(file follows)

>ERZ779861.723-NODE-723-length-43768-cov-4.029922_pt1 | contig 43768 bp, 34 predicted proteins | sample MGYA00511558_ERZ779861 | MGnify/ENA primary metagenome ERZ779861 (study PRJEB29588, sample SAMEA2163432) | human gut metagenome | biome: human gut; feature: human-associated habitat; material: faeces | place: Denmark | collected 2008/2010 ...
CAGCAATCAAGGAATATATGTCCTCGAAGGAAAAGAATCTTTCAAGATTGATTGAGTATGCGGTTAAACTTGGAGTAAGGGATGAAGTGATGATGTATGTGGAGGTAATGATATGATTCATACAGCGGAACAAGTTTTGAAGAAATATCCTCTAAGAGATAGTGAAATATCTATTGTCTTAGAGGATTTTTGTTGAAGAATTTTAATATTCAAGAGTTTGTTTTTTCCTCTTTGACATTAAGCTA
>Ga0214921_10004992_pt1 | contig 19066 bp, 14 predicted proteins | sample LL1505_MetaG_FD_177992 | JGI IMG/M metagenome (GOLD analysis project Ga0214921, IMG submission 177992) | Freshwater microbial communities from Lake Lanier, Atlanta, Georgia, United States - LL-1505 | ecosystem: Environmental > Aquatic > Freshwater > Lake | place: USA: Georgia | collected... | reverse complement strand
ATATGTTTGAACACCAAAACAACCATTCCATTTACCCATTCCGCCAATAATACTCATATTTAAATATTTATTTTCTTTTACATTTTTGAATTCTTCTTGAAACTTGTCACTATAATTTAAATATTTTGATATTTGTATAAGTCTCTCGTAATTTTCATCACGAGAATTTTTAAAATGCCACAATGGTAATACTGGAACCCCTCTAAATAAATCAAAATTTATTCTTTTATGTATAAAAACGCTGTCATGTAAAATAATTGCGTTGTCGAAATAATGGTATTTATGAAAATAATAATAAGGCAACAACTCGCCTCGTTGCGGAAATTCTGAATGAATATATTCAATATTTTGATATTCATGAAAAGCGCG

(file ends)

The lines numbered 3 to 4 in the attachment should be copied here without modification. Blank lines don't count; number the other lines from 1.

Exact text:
>Ga0214921_10004992_pt1 | contig 19066 bp, 14 predicted proteins | sample LL1505_MetaG_FD_177992 | JGI IMG/M metagenome (GOLD analysis project Ga0214921, IMG submission 177992) | Freshwater microbial communities from Lake Lanier, Atlanta, Georgia, United States - LL-1505 | ecosystem: Environmental > Aquatic > Freshwater > Lake | place: USA: Georgia | collected... | reverse complement strand
ATATGTTTGAACACCAAAACAACCATTCCATTTACCCATTCCGCCAATAATACTCATATTTAAATATTTATTTTCTTTTACATTTTTGAATTCTTCTTGAAACTTGTCACTATAATTTAAATATTTTGATATTTGTATAAGTCTCTCGTAATTTTCATCACGAGAATTTTTAAAATGCCACAATGGTAATACTGGAACCCCTCTAAATAAATCAAAATTTATTCTTTTATGTATAAAAACGCTGTCATGTAAAATAATTGCGTTGTCGAAATAATGGTATTTATGAAAATAATAATAAGGCAACAACTCGCCTCGTTGCGGAAATTCTGAATGAATATATTCAATATTTTGATATTCATGAAAAGCGCG